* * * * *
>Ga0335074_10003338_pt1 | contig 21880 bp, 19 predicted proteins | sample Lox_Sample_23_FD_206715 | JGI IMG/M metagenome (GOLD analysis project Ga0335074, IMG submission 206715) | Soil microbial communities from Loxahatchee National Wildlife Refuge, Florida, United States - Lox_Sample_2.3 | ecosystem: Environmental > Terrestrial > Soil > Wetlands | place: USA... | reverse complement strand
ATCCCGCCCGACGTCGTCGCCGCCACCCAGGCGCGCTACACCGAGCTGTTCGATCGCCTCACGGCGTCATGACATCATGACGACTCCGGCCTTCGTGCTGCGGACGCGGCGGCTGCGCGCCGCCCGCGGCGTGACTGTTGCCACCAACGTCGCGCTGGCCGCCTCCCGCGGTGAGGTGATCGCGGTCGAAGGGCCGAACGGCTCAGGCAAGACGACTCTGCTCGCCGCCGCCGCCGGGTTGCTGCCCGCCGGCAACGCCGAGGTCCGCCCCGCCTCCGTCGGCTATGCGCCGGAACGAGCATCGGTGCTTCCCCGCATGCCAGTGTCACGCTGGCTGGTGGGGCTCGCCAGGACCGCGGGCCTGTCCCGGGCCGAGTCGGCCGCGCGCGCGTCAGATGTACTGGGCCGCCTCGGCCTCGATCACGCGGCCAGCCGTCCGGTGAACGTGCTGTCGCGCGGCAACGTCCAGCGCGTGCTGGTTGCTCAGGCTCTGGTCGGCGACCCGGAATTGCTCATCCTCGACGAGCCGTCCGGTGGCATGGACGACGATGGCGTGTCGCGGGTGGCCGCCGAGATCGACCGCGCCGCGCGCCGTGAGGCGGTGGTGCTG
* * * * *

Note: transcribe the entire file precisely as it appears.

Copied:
>Ga0335074_10003338_pt1 | contig 21880 bp, 19 predicted proteins | sample Lox_Sample_23_FD_206715 | JGI IMG/M metagenome (GOLD analysis project Ga0335074, IMG submission 206715) | Soil microbial communities from Loxahatchee National Wildlife Refuge, Florida, United States - Lox_Sample_2.3 | ecosystem: Environmental > Terrestrial > Soil > Wetlands | place: USA... | reverse complement strand
ATCCCGCCCGACGTCGTCGCCGCCACCCAGGCGCGCTACACCGAGCTGTTCGATCGCCTCACGGCGTCATGACATCATGACGACTCCGGCCTTCGTGCTGCGGACGCGGCGGCTGCGCGCCGCCCGCGGCGTGACTGTTGCCACCAACGTCGCGCTGGCCGCCTCCCGCGGTGAGGTGATCGCGGTCGAAGGGCCGAACGGCTCAGGCAAGACGACTCTGCTCGCCGCCGCCGCCGGGTTGCTGCCCGCCGGCAACGCCGAGGTCCGCCCCGCCTCCGTCGGCTATGCGCCGGAACGAGCATCGGTGCTTCCCCGCATGCCAGTGTCACGCTGGCTGGTGGGGCTCGCCAGGACCGCGGGCCTGTCCCGGGCCGAGTCGGCCGCGCGCGCGTCAGATGTACTGGGCCGCCTCGGCCTCGATCACGCGGCCAGCCGTCCGGTGAACGTGCTGTCGCGCGGCAACGTCCAGCGCGTGCTGGTTGCTCAGGCTCTGGTCGGCGACCCGGAATTGCTCATCCTCGACGAGCCGTCCGGTGGCATGGACGACGATGGCGTGTCGCGGGTGGCCGCCGAGATCGACCGCGCCGCGCGCCGTGAGGCGGTGGTGCTG